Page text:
Ken Gale: I work in the Institute of Education in the Faculty of Arts and Education at the University of Plymouth and have published widely and presented at a number of international conferences on the philosophy of education, research methodologies and collaborative approaches to education practices. My current research involves the use of post human and affectively inclined approaches to theorising and inquiry.
Jackie Goode, is a sociologist and Visiting Fellow in Qualitative Research in the School of Social Sciences at Loughborough University. After working for over twenty years on a variety of qualitative research projects in the areas of health, welfare, higher education and policing, she now enjoys writing autoethnographies. These have been published in Qualitative Inquiry, Cultural Sociology, Ageing and Society and Sociological Research Online. Her presentation for this years conference is titled:
“Are we God’s Men?”: an autoethnographic family story”
Russell Heywood has been involved in the holistic movement for twenty years, as a facilitator and participant in various countries, also working as an English and Community Education teacher. Since finishing his arts practice PhD At Brighton University last year, he has been part of the Creative Writing and Autoethnography programmes. His research uses multiple genres and a humorous approach to storying the self, connecting with autoethnography as a way of challenging apparently neutral dominant narratives and exploring more holistic cultural and personal possibilities. 2019 will see Russel present “Autoethnography is no laughing matter.” which explores how nurturing a playful or comical mood, supports entertaining, accessible autoethnography, keeping investigations light-hearted and less formal, which is often useful or necessary, when dealing with difficult material, awkward silences or highly contested areas.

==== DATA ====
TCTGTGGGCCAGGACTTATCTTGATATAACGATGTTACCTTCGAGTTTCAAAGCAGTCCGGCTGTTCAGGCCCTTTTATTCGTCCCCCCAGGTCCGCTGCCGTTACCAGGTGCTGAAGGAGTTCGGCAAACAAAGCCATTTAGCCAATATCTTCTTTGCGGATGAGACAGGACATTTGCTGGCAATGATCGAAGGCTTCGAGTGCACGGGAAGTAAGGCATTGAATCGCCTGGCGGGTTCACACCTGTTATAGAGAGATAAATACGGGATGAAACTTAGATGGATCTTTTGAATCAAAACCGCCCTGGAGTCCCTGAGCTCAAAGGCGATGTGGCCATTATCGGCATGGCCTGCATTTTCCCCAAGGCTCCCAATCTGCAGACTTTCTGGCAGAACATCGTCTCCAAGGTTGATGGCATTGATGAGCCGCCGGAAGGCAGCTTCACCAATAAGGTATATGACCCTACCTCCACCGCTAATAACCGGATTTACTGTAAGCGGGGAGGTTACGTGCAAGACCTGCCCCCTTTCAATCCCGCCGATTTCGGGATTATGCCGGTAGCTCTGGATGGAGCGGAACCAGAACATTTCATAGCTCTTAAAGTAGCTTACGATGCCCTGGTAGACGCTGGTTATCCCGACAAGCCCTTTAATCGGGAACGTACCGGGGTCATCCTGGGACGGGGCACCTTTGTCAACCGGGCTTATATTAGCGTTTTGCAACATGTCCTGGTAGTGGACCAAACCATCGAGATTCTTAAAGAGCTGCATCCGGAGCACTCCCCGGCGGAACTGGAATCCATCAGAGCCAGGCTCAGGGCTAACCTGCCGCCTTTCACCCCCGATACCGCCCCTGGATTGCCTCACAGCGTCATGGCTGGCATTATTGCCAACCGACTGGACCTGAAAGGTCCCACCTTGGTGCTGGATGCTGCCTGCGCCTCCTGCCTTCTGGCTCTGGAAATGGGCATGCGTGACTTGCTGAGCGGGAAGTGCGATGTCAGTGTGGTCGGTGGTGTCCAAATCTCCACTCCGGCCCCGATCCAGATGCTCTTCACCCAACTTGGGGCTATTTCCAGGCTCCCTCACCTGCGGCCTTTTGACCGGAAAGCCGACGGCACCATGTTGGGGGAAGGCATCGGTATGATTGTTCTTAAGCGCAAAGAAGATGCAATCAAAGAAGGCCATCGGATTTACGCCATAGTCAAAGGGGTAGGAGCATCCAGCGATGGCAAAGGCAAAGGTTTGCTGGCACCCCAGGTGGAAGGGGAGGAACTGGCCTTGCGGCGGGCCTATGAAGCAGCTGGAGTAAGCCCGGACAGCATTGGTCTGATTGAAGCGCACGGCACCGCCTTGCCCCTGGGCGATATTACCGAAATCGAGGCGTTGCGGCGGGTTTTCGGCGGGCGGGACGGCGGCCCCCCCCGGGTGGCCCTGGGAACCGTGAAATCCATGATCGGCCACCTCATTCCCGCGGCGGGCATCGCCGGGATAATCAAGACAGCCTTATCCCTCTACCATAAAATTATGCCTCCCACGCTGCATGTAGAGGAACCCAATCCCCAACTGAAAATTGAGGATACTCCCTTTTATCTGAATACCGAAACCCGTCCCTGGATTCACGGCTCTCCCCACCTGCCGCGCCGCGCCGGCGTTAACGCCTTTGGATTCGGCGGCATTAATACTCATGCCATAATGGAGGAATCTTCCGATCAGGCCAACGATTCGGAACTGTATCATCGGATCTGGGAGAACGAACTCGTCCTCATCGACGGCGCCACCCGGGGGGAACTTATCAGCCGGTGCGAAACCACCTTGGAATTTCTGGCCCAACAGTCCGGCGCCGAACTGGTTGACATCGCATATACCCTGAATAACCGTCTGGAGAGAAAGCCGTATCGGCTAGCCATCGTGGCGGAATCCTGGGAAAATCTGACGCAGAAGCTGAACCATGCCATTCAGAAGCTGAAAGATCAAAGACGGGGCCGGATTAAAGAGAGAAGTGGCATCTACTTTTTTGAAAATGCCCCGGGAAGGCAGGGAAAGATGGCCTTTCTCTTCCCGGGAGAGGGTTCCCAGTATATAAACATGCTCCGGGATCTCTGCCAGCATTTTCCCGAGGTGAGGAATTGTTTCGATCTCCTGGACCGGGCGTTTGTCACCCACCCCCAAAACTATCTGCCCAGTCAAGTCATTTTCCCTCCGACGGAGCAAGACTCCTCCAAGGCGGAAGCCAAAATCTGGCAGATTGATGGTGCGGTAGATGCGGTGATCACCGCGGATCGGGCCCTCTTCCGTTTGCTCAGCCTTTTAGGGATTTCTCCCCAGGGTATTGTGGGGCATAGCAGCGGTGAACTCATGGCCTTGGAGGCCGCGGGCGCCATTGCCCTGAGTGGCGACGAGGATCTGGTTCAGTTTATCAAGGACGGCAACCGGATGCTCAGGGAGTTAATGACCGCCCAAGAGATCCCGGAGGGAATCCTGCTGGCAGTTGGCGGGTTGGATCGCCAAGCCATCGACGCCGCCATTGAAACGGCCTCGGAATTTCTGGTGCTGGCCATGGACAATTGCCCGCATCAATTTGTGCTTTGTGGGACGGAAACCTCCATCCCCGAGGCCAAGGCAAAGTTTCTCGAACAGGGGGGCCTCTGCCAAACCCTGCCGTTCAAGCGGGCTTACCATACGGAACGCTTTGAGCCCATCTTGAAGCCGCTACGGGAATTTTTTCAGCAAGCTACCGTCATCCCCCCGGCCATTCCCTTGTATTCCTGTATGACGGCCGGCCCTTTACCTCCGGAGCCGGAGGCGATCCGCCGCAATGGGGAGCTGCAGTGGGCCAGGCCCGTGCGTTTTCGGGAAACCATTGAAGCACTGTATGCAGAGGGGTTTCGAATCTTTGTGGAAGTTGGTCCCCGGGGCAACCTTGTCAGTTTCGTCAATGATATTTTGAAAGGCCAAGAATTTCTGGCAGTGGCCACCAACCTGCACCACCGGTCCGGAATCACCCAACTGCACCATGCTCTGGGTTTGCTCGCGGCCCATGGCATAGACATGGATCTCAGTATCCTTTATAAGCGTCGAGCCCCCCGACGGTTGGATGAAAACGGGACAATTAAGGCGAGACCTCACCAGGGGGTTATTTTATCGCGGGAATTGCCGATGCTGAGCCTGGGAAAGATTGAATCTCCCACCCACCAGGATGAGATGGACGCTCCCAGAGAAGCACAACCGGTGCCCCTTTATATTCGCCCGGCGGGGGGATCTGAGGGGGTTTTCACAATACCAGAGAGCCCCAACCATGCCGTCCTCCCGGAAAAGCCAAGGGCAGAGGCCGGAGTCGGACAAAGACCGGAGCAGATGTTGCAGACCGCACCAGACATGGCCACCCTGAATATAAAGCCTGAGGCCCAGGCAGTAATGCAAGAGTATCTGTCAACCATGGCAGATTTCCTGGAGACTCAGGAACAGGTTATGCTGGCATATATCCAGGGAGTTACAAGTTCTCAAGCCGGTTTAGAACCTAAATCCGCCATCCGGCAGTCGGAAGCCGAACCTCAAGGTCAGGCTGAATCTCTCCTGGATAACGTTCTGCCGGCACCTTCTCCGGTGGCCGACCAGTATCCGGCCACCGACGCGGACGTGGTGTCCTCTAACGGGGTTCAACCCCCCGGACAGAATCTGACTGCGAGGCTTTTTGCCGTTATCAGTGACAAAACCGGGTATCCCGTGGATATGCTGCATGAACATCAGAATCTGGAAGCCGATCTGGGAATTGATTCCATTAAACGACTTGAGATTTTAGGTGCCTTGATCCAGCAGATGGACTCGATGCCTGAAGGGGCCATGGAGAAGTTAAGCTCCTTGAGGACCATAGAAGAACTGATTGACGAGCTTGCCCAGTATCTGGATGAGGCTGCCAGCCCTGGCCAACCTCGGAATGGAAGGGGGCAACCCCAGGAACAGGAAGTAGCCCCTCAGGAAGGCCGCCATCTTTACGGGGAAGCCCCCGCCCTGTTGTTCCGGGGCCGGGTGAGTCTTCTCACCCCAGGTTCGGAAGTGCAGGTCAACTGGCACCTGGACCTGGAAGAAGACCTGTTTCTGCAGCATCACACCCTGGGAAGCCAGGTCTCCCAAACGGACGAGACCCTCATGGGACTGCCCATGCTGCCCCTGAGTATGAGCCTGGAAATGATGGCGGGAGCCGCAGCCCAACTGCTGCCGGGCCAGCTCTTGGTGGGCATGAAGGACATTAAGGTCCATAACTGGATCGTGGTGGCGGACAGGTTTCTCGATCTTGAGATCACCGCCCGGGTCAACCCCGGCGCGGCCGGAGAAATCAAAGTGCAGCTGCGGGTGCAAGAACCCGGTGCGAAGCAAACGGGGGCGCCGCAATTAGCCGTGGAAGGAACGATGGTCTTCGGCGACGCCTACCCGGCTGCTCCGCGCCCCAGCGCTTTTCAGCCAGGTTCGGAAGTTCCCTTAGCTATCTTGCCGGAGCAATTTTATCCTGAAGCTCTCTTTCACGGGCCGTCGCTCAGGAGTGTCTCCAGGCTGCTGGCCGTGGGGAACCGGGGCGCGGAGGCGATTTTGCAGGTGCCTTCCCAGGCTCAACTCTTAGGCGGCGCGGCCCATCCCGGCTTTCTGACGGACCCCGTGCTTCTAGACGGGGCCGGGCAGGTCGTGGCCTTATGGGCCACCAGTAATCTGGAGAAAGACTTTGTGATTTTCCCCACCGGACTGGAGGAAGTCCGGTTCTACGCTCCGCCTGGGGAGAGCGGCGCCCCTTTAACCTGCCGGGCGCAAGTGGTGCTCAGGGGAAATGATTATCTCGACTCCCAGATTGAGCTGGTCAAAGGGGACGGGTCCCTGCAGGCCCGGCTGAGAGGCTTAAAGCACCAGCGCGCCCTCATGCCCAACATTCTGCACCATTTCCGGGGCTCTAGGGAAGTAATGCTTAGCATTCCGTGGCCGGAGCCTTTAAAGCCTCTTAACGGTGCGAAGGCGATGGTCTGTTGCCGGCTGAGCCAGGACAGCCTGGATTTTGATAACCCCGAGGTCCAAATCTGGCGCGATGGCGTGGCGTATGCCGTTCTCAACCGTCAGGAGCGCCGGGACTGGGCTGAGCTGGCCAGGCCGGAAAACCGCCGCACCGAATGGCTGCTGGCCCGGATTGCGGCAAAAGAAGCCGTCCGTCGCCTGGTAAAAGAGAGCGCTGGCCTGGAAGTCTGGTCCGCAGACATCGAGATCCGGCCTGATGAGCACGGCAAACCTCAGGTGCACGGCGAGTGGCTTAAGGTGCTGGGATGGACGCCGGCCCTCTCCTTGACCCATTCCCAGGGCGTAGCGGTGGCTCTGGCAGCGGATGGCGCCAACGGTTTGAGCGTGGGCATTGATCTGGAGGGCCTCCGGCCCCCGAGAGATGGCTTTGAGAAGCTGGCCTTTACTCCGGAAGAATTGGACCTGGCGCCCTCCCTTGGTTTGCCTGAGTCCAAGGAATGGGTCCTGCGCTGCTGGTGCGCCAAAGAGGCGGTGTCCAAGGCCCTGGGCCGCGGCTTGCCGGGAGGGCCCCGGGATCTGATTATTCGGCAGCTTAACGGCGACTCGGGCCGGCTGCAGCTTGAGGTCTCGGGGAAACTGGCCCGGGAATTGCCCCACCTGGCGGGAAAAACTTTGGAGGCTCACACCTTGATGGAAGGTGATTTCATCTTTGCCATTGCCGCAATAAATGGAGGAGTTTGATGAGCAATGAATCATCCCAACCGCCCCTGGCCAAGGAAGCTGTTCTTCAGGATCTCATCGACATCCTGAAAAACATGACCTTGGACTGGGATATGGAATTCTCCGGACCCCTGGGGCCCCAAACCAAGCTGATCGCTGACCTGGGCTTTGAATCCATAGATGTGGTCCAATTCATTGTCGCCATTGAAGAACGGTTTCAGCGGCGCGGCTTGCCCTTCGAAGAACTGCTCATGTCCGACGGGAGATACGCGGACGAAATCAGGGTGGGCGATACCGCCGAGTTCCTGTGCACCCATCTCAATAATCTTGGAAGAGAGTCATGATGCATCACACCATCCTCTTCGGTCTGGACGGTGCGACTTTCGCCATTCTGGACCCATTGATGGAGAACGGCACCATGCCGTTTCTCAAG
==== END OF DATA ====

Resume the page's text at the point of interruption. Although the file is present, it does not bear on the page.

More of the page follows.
Jess Moriarty is a Principal Lecturer at the University of Brighton where she is course leader on the Creative Writing MA and English Literature and Creative Writing BA. Her work is on autoethnography, communities of practice and developing confidence with creative work and academic life. This year Jess will present “Finding the inner compass: Mapping a way out of creative stuck places and personal change”